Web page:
City Hall rejects touch-screen voting |

City Hall rejects touch-screen voting

by Jay Hamburger OF THE RECORD STAFF

Park City officials want voters this year to make their selections on old-fashioned bubble ballots, not sleek touch-screen machines, a decision that could embolden voting-rights activists and one that refutes industry assertions that the newfangled machines are safe from vote-rigging.

The Park City Council recently told Cindy LoPiccolo, City Hall’s election chief, to pursue the bubble ballots, sometimes known as optical-scan ballots. She must recommend to Summit County Clerk Kent Jones that the bubble ballots be used. He then decides whether to accept the recommendation.

The City Councilors were unanimous in their desire for the bubble ballots and there was little debate. They did not explain in depth their reasoning but there was widespread debate before the 2006 election about whether the touch-screen machines, manufactured by Diebold Election Systems, are safe from hackers.

The Diebold machines were the pivotal issue in last year’s campaign for the Clerk’s Office, won by Jones, but there were not allegations of impropriety in the local vote count. The political left is especially concerned with the touch-screen machines.

If Jones accepts City Hall’s request, the bubble ballots would be used in a primary election, if one is necessary, and on Election Day, when three City Council spots are on the ballot.

"Obviously it’s not controversial just in Summit County or Utah, there’s a national discussion," Mayor Dana Williams says about the touch-screen machines. "I don’t know if I trust it, just in terms I have not been convinced it’s absolutely secure."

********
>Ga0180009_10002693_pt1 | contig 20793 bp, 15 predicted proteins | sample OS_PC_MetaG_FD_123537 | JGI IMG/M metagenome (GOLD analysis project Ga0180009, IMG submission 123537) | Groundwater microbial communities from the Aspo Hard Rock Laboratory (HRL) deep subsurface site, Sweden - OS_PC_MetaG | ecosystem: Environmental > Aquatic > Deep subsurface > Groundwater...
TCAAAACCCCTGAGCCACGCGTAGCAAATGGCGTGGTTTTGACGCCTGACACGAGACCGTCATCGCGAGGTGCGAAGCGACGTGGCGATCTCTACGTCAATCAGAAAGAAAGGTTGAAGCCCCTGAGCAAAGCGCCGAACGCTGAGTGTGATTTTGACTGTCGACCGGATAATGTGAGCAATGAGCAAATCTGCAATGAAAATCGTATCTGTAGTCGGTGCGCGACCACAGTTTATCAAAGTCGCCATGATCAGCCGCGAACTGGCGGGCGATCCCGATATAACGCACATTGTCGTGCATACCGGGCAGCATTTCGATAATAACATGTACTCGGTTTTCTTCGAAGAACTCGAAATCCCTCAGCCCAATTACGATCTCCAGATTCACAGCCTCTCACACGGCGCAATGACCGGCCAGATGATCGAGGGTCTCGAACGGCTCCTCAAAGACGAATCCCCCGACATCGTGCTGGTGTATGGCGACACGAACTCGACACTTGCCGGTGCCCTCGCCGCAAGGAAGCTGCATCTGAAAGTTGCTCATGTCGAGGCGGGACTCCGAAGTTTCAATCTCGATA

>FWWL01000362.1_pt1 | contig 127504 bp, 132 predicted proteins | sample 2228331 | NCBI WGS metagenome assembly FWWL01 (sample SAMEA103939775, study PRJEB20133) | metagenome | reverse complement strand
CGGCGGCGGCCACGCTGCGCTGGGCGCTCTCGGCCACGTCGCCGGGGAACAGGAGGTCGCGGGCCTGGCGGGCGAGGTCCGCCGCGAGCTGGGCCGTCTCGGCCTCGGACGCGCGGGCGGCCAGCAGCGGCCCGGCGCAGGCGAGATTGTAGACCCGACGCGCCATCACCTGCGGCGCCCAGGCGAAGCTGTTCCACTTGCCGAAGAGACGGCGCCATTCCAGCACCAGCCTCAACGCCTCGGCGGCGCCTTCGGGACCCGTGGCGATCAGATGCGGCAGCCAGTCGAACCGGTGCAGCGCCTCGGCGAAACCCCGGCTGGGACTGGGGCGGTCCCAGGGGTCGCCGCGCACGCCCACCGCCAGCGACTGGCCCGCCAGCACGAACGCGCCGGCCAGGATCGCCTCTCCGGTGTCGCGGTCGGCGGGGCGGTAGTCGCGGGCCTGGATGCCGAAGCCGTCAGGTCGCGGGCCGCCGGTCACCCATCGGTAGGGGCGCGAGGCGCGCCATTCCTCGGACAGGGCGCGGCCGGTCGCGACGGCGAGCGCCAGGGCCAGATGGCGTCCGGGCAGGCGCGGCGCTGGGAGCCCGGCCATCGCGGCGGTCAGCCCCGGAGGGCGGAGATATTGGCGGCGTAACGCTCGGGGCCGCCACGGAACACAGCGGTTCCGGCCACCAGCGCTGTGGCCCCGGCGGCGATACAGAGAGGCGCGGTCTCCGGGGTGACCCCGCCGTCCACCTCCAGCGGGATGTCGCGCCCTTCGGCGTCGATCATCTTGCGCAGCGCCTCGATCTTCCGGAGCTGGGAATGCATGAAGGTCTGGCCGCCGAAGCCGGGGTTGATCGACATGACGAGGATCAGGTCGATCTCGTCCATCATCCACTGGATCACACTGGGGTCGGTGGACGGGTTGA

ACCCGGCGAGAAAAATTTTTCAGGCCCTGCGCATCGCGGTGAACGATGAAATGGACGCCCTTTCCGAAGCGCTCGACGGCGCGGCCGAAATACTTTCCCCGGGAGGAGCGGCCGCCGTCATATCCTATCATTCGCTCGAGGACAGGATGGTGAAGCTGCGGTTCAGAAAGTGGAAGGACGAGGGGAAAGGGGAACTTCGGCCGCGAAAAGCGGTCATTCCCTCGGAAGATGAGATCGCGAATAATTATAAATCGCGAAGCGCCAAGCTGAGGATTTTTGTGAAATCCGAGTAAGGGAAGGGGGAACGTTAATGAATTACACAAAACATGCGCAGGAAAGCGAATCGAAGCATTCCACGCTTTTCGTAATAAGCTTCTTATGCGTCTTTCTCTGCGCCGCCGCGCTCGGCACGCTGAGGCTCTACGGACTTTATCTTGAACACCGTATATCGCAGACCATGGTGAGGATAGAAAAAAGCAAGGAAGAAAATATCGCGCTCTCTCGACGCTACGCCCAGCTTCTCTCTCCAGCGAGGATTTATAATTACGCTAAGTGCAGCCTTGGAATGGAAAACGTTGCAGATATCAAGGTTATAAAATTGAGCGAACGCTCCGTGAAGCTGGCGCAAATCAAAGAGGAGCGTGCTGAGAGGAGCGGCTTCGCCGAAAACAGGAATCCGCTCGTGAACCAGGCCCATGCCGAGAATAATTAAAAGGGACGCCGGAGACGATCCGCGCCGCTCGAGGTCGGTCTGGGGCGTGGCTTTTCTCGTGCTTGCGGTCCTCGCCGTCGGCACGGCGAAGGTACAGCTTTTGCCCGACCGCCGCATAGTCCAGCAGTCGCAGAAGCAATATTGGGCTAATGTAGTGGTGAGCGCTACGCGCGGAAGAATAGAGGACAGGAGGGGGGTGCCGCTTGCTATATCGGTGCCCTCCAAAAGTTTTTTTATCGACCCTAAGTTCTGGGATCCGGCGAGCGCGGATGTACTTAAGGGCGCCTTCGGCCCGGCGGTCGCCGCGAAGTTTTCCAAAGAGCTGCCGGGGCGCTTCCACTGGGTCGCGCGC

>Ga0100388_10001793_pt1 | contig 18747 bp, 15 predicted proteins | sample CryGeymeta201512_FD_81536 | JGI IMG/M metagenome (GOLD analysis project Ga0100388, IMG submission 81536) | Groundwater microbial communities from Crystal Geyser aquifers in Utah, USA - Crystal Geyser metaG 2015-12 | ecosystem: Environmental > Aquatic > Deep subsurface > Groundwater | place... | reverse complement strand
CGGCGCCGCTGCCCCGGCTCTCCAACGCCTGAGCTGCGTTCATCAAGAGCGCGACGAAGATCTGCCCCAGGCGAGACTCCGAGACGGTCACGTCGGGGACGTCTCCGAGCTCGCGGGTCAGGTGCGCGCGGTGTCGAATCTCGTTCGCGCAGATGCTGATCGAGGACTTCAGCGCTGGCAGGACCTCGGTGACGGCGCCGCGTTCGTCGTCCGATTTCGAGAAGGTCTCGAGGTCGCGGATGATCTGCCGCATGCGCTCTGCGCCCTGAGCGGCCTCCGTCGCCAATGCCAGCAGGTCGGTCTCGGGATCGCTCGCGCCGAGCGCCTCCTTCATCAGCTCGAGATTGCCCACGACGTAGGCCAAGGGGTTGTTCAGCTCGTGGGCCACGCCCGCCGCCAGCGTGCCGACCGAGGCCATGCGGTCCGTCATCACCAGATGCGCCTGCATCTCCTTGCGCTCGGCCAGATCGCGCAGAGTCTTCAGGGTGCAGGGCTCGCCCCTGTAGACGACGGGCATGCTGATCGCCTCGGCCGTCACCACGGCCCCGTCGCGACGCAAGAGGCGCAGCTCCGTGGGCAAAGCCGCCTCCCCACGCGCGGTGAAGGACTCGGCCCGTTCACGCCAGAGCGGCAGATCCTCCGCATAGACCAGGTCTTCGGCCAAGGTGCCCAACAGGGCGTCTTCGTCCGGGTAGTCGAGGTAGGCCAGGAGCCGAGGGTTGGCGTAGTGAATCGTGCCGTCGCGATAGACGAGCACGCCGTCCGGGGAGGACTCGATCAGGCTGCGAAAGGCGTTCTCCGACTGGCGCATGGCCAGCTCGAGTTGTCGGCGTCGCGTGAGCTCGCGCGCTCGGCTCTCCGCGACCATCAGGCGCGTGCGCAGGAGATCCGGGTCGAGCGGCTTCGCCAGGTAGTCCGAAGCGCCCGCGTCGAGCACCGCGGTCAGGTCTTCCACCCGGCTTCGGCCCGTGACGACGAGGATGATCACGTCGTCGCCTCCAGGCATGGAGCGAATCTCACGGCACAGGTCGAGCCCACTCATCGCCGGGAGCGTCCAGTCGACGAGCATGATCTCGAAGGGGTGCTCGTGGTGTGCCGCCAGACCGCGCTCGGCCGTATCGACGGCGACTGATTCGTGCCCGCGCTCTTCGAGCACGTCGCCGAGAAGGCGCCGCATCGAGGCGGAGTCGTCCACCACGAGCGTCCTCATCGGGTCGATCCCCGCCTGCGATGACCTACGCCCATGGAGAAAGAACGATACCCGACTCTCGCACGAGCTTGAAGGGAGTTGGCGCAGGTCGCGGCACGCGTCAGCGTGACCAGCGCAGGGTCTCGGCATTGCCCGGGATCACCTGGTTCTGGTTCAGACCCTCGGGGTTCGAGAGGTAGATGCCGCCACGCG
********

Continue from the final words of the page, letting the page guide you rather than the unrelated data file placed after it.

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A federal rule known as the Help America Vote Act, passed after the disputed 2000 presidential election, requires elections in even-numbered years, when congressional seats are on the ballot, be run on newer-style machines. But in an election in odd-numbered years, other balloting methods are available.

The City Councilors seemed interested in the controversy about the touch-screen machines and they argued it would be less expensive to run the upcoming municipal election on the bubble ballots. According to LoPiccolo’s calculations, voting with bubble ballots would cost City Hall about $5,400, compared to the approximately $8,300 touch-screen balloting is estimated to cost.

"It will be significantly cheaper, no doubt in my mind," Jones says.

Explaining her support of the bubble ballots, LoPiccolo notes the less expensive price tag and says bubble balloting is simpler to test, easier to set up and experts are easier to hire to ensure the machine works. They are also easier to secure and auditing and recounting the votes can be done more simply, she says.

"The optical-scan voting system is highly reliable," LoPiccolo says.

Voter interest in Election 2007 is difficult to project. There has not been much discourse yet about the City Council campaign and Parkites seem happy with the direction of City Hall. But a statewide school-voucher ballot measure will also be decided. That decision is expected to draw many voters who otherwise might not cast ballots in November.

Kathy Dopp, a voting-rights activist and a critic of the touch-screen machines, hails the City Council’s decision, saying the bubble ballots offer a record of a voter’s intent, better balloting security and shorter lines on Election Day.

"Terrific. Op-scan has a lot of advantages," Dopp says, adding, "(Voters) know, then, there is a durable record of their vote, that they can actually see and verify it’s correct."

Dopp, who did not attend the recent City Council meeting, says she will vote with more confidence when she makes her selections.

"I’m going to be very happy they’re using paper ballots," Dopp says. "That way I know my ballot is cast correctly."